Ever since Harry Markowitz published his June 1953 paper on portfolio selection, investors both institutional and retail have subscribed to the theory that diversification – and its use in combination with mean-variance optimized allocations – universally widens and almost always improves the possibilities of risk and return.
At its core, the theory states that an investor should consider including assets with a) positive return expectations and b) low correlations to existing investments. Faithfull acolytes of Markowitz as many of us have now become, the years subsequent to the financial crisis have challenged if not the theory, then at least the practice of expecting diversification to provide a “free lunch”: macro-economics dominated performance as condition b) above remained persistently obstinate in its absence.
Average strength of multi-asset correlations, based on 12-months returns*.
Sources: S&P Dow Jones, Barclays, JP Morgan, HFRI. Charts and graphs are provided for illustrative purposes. Past performance is no guarantee of future results.
And in due course, the great minds of investment and allocation have bent their efforts into ever-more esoteric assets.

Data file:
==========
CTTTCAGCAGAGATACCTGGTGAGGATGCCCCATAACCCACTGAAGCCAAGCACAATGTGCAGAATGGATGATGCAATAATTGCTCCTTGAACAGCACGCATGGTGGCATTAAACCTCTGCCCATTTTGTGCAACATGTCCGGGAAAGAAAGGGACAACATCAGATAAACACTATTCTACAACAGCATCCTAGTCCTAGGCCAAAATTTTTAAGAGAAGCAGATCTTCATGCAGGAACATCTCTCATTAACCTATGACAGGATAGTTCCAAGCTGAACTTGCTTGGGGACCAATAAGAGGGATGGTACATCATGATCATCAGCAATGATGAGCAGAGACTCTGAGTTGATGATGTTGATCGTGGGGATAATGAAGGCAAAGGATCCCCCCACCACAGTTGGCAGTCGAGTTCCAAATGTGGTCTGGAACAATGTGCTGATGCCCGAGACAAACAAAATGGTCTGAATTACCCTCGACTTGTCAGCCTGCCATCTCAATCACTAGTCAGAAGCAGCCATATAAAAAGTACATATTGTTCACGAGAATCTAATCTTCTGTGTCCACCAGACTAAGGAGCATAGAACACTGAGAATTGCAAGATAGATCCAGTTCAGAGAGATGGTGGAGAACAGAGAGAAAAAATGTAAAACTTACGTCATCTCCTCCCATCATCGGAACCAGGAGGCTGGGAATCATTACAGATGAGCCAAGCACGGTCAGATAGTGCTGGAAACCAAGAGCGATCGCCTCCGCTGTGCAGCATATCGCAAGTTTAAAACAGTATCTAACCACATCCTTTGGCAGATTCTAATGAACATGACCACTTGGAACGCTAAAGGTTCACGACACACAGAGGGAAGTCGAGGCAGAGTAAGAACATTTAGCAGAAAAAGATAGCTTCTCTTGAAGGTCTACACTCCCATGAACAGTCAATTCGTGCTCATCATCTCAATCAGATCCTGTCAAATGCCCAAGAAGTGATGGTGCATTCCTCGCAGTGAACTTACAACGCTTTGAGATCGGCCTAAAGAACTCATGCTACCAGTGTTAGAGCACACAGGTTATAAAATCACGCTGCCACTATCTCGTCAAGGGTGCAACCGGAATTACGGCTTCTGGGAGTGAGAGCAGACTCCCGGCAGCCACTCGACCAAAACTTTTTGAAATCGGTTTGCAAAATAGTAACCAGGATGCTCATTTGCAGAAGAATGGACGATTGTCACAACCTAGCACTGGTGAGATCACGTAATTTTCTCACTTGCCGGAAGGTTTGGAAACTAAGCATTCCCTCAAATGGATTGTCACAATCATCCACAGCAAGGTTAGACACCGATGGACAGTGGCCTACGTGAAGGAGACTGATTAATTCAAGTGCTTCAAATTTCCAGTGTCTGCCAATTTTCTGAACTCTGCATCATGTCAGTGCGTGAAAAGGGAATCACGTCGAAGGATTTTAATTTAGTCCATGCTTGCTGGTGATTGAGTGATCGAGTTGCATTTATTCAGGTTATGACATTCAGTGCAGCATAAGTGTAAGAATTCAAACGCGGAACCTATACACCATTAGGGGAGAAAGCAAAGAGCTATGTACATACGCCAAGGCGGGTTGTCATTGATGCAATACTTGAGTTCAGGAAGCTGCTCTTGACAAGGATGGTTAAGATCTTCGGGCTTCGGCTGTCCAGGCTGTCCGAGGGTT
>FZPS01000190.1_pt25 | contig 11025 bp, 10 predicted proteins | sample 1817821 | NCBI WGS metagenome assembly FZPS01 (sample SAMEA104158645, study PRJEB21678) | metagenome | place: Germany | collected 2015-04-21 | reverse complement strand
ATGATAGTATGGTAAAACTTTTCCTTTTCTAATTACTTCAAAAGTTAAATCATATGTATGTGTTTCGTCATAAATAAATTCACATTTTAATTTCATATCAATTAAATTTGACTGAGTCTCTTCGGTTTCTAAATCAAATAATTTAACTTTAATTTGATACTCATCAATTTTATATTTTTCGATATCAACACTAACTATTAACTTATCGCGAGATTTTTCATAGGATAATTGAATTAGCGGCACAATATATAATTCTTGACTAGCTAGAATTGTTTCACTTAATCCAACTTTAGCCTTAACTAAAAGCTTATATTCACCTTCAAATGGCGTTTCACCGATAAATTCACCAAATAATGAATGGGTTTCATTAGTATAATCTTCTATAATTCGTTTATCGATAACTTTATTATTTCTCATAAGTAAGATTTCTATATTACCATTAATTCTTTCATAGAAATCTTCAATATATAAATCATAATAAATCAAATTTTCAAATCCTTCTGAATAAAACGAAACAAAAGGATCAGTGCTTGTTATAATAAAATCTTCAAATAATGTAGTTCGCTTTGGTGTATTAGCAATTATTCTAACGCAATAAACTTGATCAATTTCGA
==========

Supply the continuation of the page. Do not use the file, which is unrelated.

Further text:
But it’s not just about correlation, which measures the strength of linear relationships. It’s also about differing market betas, and about conditional relationships between financial assets. It’s about how disperse the returns are, this month and next. In an environment of high dispersion, not only does it matter more which allocations you make, it also – at least in theory – implies a greater benefit from diversification. If you’re wondering whether it’s worth expanding your investment footprint beyond a core set of exposures, or even how much difference your decisions really make, that’s a particularly useful concept to keep in mind.
We recently offered some thoughts to define, examine and to some extent publicize dispersion. Not only because we think it’s an under-celebrated and remarkably useful measure of market opportunity, but also because it has much to say about the current diversification of existing portfolios (like the S&P 500®) and – in tandem – can provide a useful guide to the factors that are most important in understanding Index returns.
* Average of absolute values of 12-month correlations between the S&P GSCI Commodities, S&P 500®, S&P Europe 350®, S&P Emerging Market BMI, JP Morgan Core EMBI, Barclays Aggregate U.S. Corporate High Yield, S&P 7-10 year U.S. Treasuries and HFR Global Investable Indices. Note that negative correlations are counted as positive – it is the strength not the sign of the relationship that we wish to emphasize.The posts on this blog are opinions, not advice. Please read our Disclaimers.